The 50 strong queue outside the Donmar afterwards shows what a star Tom Hiddleston has become while only a few years ago, he was playing an eye-catching but supporting Cassio to Ewan McGregor and Chiwetel Ejiofor in Othello.

In this visually stark and striking production, Hiddleston is the battle hardened soldier who is more interested in confrontation than being popular. His portrayal has the restraint physicality and a hard shell only softened at the very end. The single minded focus on conflict is evident but there is a glimmer of a more complex psyche underneath. His physique also adds to the strength of his role.

The production, directed by Josie Rourke and designed by Lucy Osborne is a largely classical staging with a few modern and contemporary twists. There is electronic music with a heavy base line and projections for some scene changes. The costume  in muted tones has a post apocalyptic aesthetic with an emphasis on leather accessories. The whole cast lines up in a row of seats in the opening scenes as if they are sitting on a substitute bench for a football game. Visually, there are some beautifully realised moments such as the shower and the final scene, helped by the stark and large array of lighting by Mark Henderson with a few pyrotechnics thrown in to add to the drama.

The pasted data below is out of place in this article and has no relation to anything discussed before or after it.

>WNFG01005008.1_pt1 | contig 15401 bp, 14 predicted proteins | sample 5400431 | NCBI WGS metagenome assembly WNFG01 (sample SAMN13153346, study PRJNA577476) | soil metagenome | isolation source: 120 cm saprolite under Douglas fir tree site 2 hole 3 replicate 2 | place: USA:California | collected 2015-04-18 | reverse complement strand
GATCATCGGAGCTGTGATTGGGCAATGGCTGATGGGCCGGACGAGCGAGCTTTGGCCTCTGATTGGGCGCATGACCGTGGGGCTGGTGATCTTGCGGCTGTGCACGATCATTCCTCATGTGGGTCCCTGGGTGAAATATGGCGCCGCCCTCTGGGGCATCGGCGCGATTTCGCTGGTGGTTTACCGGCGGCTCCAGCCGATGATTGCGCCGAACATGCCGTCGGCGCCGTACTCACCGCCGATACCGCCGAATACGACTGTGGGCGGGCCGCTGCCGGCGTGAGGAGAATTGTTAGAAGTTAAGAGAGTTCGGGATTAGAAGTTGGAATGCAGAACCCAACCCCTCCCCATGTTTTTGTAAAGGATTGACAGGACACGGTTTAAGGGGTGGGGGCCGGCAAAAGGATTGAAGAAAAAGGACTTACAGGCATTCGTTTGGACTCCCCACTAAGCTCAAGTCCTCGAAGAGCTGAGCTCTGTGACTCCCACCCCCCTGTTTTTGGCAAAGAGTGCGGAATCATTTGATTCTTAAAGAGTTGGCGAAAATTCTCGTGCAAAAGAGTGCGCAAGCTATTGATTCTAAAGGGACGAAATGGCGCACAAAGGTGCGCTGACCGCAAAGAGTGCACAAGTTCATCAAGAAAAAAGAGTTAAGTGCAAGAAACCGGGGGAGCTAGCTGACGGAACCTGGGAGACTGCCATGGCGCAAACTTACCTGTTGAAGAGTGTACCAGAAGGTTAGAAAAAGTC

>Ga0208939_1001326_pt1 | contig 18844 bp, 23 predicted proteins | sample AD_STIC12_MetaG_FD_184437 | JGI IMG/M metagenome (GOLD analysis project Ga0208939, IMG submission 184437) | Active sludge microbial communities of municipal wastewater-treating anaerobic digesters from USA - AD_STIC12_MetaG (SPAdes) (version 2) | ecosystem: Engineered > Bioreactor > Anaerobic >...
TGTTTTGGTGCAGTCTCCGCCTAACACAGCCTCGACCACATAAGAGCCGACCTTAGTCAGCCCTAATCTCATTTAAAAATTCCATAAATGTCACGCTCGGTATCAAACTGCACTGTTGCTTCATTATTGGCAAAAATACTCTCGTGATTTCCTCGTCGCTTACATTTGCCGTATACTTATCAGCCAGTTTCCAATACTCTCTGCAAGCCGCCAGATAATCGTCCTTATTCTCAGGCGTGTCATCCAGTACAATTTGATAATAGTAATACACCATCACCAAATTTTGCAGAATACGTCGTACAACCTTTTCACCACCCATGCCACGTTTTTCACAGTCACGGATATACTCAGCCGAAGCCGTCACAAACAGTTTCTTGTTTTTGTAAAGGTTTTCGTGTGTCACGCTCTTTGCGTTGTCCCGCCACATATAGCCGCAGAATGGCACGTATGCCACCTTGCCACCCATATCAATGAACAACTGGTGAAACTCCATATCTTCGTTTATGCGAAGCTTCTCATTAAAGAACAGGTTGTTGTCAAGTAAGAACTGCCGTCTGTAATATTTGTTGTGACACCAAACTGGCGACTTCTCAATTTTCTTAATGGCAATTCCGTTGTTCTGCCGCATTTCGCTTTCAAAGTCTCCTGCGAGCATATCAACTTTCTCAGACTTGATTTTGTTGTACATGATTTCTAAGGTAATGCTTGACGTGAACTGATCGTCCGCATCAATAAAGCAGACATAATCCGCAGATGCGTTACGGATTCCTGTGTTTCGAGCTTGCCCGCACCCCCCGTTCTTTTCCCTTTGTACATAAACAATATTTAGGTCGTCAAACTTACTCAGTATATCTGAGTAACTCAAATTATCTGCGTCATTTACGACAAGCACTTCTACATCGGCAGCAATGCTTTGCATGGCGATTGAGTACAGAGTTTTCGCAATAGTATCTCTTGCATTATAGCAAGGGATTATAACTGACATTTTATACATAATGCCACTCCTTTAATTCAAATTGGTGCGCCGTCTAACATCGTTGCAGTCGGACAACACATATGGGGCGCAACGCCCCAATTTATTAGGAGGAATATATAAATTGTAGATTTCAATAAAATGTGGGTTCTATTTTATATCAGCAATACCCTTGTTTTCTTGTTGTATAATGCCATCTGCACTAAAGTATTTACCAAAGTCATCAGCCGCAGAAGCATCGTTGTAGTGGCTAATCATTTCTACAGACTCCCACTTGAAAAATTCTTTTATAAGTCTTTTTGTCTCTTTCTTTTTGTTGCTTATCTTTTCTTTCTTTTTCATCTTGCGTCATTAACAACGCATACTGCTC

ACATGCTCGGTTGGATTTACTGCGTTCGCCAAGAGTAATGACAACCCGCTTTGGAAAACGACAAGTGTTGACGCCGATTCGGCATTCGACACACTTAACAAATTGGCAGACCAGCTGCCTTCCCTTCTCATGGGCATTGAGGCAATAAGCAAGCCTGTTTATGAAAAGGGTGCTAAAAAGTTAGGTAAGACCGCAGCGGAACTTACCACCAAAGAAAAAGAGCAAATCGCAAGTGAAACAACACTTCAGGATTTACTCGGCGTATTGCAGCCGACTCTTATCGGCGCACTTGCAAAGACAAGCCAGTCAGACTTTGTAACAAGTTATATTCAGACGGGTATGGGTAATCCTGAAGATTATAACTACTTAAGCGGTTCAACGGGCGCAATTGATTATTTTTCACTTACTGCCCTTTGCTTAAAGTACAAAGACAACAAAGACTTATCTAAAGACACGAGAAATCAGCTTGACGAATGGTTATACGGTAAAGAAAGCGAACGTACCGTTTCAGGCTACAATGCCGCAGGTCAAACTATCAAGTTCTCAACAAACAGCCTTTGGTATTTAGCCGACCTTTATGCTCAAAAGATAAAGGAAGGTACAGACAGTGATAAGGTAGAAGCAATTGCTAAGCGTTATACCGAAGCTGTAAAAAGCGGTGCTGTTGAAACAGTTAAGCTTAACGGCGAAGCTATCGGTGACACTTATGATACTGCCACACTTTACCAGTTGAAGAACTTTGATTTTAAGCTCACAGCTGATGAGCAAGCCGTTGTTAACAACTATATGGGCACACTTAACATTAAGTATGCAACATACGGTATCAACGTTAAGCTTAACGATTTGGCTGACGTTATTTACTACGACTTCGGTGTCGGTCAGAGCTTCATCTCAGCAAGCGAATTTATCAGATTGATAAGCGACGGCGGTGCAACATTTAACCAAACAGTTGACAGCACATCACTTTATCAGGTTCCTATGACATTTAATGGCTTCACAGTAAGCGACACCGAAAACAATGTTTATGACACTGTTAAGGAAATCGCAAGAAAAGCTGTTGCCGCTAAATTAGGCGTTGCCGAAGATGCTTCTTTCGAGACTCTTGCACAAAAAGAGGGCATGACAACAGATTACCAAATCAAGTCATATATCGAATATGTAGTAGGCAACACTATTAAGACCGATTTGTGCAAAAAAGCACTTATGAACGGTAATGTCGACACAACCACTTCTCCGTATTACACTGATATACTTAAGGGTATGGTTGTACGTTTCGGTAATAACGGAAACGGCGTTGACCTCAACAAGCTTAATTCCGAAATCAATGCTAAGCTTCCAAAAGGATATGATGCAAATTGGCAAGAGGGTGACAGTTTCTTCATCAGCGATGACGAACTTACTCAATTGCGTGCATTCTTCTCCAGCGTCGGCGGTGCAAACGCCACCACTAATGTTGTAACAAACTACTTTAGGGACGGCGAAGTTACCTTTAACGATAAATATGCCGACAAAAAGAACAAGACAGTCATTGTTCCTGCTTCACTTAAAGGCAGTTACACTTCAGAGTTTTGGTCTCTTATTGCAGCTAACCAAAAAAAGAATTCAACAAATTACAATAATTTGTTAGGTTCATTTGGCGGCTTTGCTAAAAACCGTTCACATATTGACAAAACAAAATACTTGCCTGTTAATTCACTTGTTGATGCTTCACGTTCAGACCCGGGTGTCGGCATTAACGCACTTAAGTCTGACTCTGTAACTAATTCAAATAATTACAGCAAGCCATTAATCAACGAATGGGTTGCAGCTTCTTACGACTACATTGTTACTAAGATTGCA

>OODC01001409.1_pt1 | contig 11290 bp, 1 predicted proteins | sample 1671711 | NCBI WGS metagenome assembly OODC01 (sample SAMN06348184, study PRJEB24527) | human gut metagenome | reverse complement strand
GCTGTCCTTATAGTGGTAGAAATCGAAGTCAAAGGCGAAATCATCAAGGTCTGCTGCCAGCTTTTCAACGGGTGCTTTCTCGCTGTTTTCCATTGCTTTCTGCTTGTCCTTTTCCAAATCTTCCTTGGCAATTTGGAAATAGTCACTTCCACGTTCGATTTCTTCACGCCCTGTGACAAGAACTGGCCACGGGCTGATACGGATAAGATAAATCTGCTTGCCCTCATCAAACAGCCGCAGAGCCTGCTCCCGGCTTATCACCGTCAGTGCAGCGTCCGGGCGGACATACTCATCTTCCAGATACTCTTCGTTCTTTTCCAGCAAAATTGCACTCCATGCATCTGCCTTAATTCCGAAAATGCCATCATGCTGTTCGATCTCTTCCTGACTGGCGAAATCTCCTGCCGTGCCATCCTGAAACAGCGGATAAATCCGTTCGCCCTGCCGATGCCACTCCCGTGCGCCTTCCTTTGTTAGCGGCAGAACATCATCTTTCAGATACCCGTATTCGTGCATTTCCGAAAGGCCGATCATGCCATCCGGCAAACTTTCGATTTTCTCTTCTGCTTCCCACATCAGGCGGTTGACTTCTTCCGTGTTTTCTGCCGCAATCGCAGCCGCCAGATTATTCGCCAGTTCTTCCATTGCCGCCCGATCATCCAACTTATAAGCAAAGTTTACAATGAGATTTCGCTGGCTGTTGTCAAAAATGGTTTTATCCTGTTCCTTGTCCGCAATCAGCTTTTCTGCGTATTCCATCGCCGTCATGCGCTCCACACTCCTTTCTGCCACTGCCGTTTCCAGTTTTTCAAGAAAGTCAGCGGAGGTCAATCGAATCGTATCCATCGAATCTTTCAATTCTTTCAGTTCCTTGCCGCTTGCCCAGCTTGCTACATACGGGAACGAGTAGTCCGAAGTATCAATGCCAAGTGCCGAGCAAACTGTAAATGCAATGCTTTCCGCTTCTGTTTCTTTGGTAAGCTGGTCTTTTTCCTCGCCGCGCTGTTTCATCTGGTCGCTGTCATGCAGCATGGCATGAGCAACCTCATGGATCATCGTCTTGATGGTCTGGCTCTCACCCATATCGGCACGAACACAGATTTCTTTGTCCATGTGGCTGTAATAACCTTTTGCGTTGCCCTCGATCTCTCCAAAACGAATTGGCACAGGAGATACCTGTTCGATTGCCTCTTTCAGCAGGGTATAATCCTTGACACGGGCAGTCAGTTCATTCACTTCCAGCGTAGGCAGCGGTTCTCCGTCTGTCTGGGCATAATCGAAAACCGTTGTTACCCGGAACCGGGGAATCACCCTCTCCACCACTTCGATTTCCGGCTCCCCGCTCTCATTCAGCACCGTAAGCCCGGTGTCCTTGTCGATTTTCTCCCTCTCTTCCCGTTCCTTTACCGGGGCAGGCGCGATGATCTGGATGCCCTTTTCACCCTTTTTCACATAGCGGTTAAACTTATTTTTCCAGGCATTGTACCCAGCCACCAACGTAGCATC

The wordiness of the text occasionally makes the play feels as long as the near three hours running time. But the performance and the staging is enough to make this a very satisfying production, that is if you can get a ticket at all.


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